By Kunga Thinley
North American Chitue candidate
New York, USA
Response to TPR in Lieu of Answers to "10 Questions"
Kunga for Chithue Campaign Manifesto
Pledges to Tibetans of North America
As envisioned by His Holiness the Dalai Lama, our democratic political system is the core foundation for the Tibetan people's long term survival and struggle into the future. The Tibetan Parliament is the highest legislative organ of our nation in exile and the heart of our democracy. Therefore, I will ensure that the Tibetan Parliament recognizes its crucial role. I will ensure that your voice within the Parliament is used to ensure that legislations keep the long term struggle of the Tibetan people in sight while dealing effectively with current challenges.
We are at a critical juncture in the Tibetan people's history when our entire nationality is severely threatened with systematic annihilation by China. An effective Parliament is essential to ensure that the entire Tibetan people stand united at this crucial time. I will do everything I can to ensure that the Parliament unites rather than divides, and puts the common interest before petty regionalism or sectarianism.
As a core pillar of our democracy in exile, I will stand ready as your Chithue representative to hold the Tibetan Government’s executive to account on the basis of the merits of their policies, standing for progress over politics. However, I will ensure that the privilege of a voice in Parliament is used respectfully without losing sight of the fact that ultimately, the legislature and the executive, and indeed, the entire Tibetan people stand united in advancing towards our common goal.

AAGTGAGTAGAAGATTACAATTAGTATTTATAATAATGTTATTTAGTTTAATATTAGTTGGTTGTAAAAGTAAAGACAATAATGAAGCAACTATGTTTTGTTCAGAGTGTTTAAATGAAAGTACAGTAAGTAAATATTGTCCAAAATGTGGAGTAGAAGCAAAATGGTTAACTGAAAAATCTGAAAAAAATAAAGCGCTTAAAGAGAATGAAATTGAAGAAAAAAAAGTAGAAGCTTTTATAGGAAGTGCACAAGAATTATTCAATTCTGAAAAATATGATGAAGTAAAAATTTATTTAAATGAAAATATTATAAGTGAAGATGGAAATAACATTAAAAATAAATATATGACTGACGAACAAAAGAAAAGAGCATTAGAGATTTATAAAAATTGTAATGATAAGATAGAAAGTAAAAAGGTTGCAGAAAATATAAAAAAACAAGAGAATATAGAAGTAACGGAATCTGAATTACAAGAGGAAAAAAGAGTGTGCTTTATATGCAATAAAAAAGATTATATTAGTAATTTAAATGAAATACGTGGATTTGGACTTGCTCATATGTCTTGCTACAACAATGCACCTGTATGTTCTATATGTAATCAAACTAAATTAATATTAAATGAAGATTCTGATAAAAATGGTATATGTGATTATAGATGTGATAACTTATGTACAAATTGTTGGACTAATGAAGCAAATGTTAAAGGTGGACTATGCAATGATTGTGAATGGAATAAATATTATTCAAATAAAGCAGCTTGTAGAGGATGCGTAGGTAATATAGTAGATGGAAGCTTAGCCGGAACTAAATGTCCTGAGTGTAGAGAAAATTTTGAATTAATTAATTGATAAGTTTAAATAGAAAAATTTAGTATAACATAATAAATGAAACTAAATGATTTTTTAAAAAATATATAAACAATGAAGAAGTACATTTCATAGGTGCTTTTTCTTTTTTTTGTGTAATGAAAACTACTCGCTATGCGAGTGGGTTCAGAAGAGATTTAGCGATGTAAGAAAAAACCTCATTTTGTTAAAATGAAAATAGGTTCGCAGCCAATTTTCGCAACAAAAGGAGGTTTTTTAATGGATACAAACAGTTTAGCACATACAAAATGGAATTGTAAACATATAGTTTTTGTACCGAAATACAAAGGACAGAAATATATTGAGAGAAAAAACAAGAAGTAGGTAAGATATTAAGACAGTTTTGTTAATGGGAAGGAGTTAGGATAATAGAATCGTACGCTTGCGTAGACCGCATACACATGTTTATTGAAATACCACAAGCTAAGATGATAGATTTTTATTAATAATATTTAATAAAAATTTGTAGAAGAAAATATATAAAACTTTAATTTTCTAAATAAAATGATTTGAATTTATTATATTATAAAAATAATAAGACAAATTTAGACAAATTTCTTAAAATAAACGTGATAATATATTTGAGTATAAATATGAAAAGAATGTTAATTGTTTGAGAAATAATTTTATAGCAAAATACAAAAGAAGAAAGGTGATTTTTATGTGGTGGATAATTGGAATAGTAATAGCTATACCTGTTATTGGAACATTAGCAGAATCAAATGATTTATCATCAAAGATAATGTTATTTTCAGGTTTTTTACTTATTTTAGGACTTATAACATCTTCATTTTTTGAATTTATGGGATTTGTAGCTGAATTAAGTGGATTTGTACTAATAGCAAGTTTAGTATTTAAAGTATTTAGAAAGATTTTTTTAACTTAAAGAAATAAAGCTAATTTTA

As the representative of the Tibetan community of North America, I pledge to always act with impartiality, integrity and passion to ensure that you have a strong voice of integrity within the Tibetan Parliament to share your hopes and concerns through.
Concurrently, I will continue to speak out within our community about our special responsibility given the particular opportunities that we enjoy in North America. Despite the important contributions we make to the wider Tibetan cause and the global Tibetan community, I believe that there is much more that we can and must do. I will also continue to discuss with you ways that we can address the particular challenges facing our communities including maintaining our Tibetan language, culture and identity while furthering the socioeconomic advancement of our communities within the wider societies in which we live.